What if all professionals pay 1 cent every time a visitor clicks on one of the hyperlinks they offer? Then the press (and other producers) will finally be paid a reasonable fee for the value they add.
The independent press is struggling. Subscriptions have halted and advertising revenue wanes. Visitors to news media websites don’t want to pay for its content. Pay walls don’t function well: very few regular visitors opt for a subscription. A smooth micro payments system to pay small amounts per article read, doesn’t exist. A service like Blendle, in actual fact a form of organising micro payments, is not flourishing, to say the least. What is being paid for online use, goes through a complex system of advertisements. However, the bulk of the advertiser’s money doesn’t end up with the press, but with players like Google and Facebook. Either direct or through their ad agencies.
This current system rewards not the press, the producers, but the ones who distribute the news and make it accessible. While not devaluing the latter’s importance, matters do seem lopsided. Lopsided enough anyway, for the press to appear to be heading for its Waterloo, while Google has enough money to develop self-driving cars and other expensive branch-foreign toys.
Google (and many other intermediaries) are able to do their delights-delivering work based on European directives, which deal with copyright and with liability (or rather: non-liability) of intermediaries. These make referencing to other parties’ websites by hyperlink ‘free’. Google does not need permission from the owner of the webpage to do so. And neither does anyone else who places a link on their page.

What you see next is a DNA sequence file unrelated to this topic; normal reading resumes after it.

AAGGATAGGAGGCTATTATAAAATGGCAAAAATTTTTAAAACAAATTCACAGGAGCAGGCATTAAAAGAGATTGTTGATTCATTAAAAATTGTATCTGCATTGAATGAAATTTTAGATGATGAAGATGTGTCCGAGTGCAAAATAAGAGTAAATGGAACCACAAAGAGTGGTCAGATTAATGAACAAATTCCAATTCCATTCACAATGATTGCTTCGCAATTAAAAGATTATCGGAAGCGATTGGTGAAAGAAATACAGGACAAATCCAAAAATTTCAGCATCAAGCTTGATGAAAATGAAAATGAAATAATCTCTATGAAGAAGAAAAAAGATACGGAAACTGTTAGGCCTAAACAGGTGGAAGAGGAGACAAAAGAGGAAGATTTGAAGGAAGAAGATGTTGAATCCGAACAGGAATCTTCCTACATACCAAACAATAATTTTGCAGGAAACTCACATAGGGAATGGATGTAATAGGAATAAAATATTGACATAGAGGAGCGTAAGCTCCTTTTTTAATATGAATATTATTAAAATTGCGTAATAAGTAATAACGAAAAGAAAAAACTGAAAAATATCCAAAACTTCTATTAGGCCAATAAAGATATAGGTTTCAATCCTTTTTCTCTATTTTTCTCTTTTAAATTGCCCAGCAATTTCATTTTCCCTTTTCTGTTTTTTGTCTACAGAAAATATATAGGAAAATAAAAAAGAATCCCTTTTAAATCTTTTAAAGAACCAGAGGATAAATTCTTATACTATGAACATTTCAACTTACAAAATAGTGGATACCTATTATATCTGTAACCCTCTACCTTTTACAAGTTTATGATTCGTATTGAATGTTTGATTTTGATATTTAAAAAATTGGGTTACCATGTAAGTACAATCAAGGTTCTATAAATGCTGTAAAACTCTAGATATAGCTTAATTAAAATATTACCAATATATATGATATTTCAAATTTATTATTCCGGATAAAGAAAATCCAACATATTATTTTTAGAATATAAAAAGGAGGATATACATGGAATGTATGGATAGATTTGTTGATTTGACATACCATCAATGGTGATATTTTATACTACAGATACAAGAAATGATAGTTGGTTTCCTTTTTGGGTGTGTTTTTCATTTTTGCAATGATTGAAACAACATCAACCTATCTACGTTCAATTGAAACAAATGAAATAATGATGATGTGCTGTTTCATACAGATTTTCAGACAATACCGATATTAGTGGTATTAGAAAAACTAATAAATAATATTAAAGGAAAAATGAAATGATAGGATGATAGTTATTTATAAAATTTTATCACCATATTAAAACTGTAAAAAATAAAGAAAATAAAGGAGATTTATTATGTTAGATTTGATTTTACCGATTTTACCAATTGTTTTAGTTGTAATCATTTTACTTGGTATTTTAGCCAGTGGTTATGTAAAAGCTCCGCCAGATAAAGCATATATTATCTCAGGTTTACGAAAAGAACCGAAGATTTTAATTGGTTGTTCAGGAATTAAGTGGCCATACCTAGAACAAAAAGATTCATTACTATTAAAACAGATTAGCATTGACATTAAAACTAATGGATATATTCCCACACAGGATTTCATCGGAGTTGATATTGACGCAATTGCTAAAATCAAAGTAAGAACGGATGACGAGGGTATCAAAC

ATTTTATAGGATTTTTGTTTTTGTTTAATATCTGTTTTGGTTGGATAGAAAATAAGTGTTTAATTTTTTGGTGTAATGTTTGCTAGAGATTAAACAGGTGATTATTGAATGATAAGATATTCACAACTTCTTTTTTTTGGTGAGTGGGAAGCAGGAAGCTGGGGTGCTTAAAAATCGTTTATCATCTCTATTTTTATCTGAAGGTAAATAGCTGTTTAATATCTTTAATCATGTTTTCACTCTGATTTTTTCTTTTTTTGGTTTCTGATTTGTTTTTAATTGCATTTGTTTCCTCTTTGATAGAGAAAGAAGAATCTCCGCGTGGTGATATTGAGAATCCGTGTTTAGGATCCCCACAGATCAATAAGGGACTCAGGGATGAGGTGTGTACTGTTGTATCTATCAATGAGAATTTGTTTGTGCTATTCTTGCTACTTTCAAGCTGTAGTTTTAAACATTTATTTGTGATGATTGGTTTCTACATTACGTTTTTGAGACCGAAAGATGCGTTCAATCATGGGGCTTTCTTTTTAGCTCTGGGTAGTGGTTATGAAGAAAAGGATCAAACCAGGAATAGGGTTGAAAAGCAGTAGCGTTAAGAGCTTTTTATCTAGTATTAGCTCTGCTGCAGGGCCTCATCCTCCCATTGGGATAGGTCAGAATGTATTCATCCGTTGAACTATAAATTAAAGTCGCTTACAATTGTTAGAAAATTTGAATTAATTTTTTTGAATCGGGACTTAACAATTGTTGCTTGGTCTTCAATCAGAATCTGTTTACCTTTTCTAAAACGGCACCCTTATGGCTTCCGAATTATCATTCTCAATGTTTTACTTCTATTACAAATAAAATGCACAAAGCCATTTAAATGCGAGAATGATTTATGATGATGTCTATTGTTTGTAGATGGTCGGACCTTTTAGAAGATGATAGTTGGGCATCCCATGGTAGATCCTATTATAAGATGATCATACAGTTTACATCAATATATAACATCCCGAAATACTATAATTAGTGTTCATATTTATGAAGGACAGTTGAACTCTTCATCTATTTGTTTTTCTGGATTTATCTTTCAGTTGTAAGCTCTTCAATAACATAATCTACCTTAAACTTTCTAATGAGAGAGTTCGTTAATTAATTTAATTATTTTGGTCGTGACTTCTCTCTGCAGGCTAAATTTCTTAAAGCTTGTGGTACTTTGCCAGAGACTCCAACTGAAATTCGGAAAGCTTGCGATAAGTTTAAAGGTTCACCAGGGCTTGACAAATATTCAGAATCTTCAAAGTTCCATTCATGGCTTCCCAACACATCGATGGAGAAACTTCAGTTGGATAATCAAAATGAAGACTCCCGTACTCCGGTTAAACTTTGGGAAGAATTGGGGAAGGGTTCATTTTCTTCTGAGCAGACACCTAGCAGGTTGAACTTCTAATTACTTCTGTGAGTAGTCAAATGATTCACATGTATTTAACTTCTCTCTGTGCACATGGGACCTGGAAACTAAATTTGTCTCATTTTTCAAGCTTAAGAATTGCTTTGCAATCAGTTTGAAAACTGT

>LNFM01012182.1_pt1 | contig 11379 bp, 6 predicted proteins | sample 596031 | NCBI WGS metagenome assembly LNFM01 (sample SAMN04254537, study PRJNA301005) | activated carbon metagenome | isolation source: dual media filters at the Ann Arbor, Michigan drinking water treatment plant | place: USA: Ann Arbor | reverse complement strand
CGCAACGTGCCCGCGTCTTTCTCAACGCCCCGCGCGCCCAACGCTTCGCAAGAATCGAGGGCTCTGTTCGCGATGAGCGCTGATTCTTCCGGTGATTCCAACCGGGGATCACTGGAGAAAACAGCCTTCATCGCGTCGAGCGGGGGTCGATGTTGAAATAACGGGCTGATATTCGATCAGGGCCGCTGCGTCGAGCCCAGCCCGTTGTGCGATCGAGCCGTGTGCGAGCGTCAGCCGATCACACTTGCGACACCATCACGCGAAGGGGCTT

All laws serve a purpose. This includes the EU directives. One of their purposes is: making the joys of modern times available to all. So modern digital communication would be free. So there would be no curb on referencing to other websites. So there would indeed be unlimited access, which is good. The law should also serve technological developments. But that is not its only purpose. The law, and specifically the copyright law, also has to serve the interests of the producers, and journalists, and stimulate them to produce abundantly and variedly. A wide ranging supply is vital to our society.
The balance between these two purposes: freedom on the one hand, and the protection of the interests of the producers on the other, is currently lacking. The freedom to hyperlink leads to an accumulation of money with intermediaries, while the news messengers are near perishing.
The law is a human creation. This law is no longer suitable. Hence, legislators must act.
The European Union has acknowledged these problems. They’re working on it. Publishers and European civil servants aim for the creation of an extra neighbouring right for publishers. They are working on a new European directive that should include this ‘publishing law’. This new publishing law is similar to the copyright law: under this law, publishers can prohibit others from using their press utterances. By the way, most publishers already enjoy this right, based on the ‘ordinary’ copyright laws: many journalists are employed by publishers or have signed over their copyright to them. The proposed regulation seems a desperate attempt. Sympathetic at first sight, but unsuitable to solve the problem.
The new regulation will not fix the hyperlink problem, the imbalance between producers and intermediaries. But the option to let the hyperlink be ‘free’, is a political choice. A choice that could go the other way and a choice that many now feel should have gone the other way. If we now decide it has to change, we can do that. It’s very simple even: make the intermediaries pay for every time a visitor clicks on one of the links they offer.